In 1995, Florida introduced legislation meant to curb frivolous inmate lawsuits by allowing judges to reject lawsuits at filing instead of waiting for it to enter the court system.


610A.1 (1995) requires inmates to pay all fees and costs associated with their civil action or appeal. In addition, if the action or appeal is frivolous or malicious, the offender shall lose some or all of the Good Times credits already gained.

Successful Sanctions Against Frivolous Lawsuits

One not-so-surprising statistic is that American businesses file four times more lawsuits, and are 69 percent more likely to be sanctioned for filing frivolous court cases, than individuals represented by trial attorneys, according to legal watchdog Public Citizen.

One recent case serves to illustrate the use of successful sanctions against an attorney filing a frivolous lawsuit. After Shawn Cox falsely accused his employer, Preferred Technical, for race discrimination, the court ordered he pay his employer more than $ 85,000. Cox's argument was that he was repeatedly subject to harassment in the workplace, but had supposedly contradicted himself several times in his testimony. According to the judge, Cox's lying under oath, complete fabrication of events, and groundless allegations resulted in the hefty financial penalty.

According to the Indiana Employment Law Letter (2000), the majority of employment discrimination lawsuits involve a good possibility of recovering a portion of court costs, such as reporter fees, copying costs, and other out-of-pocket expenses, for defending attorneys. However, this financial reimbursement rarely comes directly from the pocket of the losing employee. It can sometimes be recovered from the losing employee's attorney, but usually only if the attorney knew of the fabrication or misleading claims. In this case, penalties personally against the plaintiff may be substantial. The article cites another Indiana case where just such an incident occurred, with the court ordering an employee's attorney to pay costs incurred by the defending employer, finding the plaintiff had failed to adequately investigate the claims before filing the lawsuit.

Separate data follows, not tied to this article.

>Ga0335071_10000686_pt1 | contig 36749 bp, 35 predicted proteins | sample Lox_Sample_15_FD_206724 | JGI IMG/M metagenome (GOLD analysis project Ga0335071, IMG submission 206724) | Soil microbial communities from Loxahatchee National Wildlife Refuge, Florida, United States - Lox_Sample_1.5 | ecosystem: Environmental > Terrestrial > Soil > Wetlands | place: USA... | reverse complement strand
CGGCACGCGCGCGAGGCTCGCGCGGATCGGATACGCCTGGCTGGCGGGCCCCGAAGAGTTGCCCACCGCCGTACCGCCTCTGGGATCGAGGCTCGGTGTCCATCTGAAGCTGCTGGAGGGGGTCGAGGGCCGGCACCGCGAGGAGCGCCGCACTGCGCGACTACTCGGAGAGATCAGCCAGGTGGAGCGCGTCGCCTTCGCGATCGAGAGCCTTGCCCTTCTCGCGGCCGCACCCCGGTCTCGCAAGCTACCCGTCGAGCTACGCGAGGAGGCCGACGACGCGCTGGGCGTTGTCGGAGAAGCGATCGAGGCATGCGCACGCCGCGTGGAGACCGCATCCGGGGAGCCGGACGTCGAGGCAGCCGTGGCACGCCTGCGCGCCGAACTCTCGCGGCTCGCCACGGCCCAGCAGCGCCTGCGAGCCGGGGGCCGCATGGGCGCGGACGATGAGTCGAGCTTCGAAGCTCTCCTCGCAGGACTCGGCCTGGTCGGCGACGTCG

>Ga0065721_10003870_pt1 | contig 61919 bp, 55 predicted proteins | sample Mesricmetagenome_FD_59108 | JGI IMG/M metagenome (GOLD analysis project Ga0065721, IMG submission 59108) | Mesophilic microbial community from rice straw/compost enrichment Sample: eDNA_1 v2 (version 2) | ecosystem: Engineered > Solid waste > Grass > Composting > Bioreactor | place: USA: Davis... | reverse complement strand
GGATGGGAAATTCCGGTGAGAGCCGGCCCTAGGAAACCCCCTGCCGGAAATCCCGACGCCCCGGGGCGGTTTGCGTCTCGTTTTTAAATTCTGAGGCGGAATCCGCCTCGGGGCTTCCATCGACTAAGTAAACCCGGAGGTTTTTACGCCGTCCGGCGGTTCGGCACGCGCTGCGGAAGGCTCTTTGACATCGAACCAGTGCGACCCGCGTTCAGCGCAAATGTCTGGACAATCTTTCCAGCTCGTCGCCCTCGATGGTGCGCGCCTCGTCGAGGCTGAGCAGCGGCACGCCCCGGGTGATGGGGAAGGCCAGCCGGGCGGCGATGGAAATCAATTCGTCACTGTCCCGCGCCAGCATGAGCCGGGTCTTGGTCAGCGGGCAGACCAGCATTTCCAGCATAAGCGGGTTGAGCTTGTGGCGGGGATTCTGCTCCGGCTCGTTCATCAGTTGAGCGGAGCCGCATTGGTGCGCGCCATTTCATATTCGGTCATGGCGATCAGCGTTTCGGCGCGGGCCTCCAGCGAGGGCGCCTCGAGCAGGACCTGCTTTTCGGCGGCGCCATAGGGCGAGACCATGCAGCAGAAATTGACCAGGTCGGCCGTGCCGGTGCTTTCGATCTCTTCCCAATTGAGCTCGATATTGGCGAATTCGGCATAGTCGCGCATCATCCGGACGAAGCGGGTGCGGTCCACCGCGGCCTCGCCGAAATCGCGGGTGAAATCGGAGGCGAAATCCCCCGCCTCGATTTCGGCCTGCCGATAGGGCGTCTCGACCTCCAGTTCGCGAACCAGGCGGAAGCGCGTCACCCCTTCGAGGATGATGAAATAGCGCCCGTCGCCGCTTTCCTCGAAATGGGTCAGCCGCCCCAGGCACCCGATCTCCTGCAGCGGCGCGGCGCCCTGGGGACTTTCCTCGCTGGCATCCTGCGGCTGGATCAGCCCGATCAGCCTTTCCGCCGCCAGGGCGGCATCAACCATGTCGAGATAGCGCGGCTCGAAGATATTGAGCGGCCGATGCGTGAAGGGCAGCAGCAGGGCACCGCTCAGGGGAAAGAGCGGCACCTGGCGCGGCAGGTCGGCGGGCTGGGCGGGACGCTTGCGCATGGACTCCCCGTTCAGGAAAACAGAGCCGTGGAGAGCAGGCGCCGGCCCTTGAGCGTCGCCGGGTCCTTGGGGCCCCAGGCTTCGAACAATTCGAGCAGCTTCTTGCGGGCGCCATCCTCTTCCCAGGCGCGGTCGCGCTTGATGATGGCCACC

In addition to the Indiana cases is a 1991 Chicago case where Cook County Circuit Judge Robert D. Ericsson ordered a lawyer and 3 other litigants to pay $ 110,000 in sanctions to the defending parties, two of which included Amtrak and Chicago-based U.S. Equities Realty Inc. The case involved a property dispute over Chicago's Union Station.

Another similar case occurred in New Jersey in 1994, Giangrasso v. Kittatiny Regional High Sch. Bd. of Education, where a student's lawyer was ordered to pay $100,000 in sanctions frivolously challenging a one-day suspension and placement on homebound instruction of his client. The student had fallen asleep during an in-school suspension period, and upon being waken by his teacher, threatened to punch his teacher in the head.

While there are many other cases involving similarly impulsive and over-aggressive cases, the reality is that lawsuits must be quite frivolous to warrant sanction by the court, and only inexcusable, or dishonest conduct on the part of the plaintiff can support any personal sanction against the attorney (Indiana Employment Law Letter, October 2000).



Home | Terms | Contact | Site Map


© All rights reserved.